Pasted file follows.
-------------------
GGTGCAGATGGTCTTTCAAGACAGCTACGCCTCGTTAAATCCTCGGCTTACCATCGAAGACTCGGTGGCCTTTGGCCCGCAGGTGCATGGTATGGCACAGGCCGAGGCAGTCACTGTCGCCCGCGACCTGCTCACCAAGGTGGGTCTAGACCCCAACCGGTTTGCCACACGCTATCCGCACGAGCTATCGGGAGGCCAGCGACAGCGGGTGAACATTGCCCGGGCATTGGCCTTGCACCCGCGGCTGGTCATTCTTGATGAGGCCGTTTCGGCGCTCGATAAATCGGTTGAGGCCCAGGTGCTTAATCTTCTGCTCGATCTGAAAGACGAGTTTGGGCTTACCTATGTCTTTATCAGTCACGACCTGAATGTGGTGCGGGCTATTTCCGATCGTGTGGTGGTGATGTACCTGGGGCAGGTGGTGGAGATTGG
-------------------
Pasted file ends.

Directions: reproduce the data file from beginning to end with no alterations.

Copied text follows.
GGTGCAGATGGTCTTTCAAGACAGCTACGCCTCGTTAAATCCTCGGCTTACCATCGAAGACTCGGTGGCCTTTGGCCCGCAGGTGCATGGTATGGCACAGGCCGAGGCAGTCACTGTCGCCCGCGACCTGCTCACCAAGGTGGGTCTAGACCCCAACCGGTTTGCCACACGCTATCCGCACGAGCTATCGGGAGGCCAGCGACAGCGGGTGAACATTGCCCGGGCATTGGCCTTGCACCCGCGGCTGGTCATTCTTGATGAGGCCGTTTCGGCGCTCGATAAATCGGTTGAGGCCCAGGTGCTTAATCTTCTGCTCGATCTGAAAGACGAGTTTGGGCTTACCTATGTCTTTATCAGTCACGACCTGAATGTGGTGCGGGCTATTTCCGATCGTGTGGTGGTGATGTACCTGGGGCAGGTGGTGGAGATTGG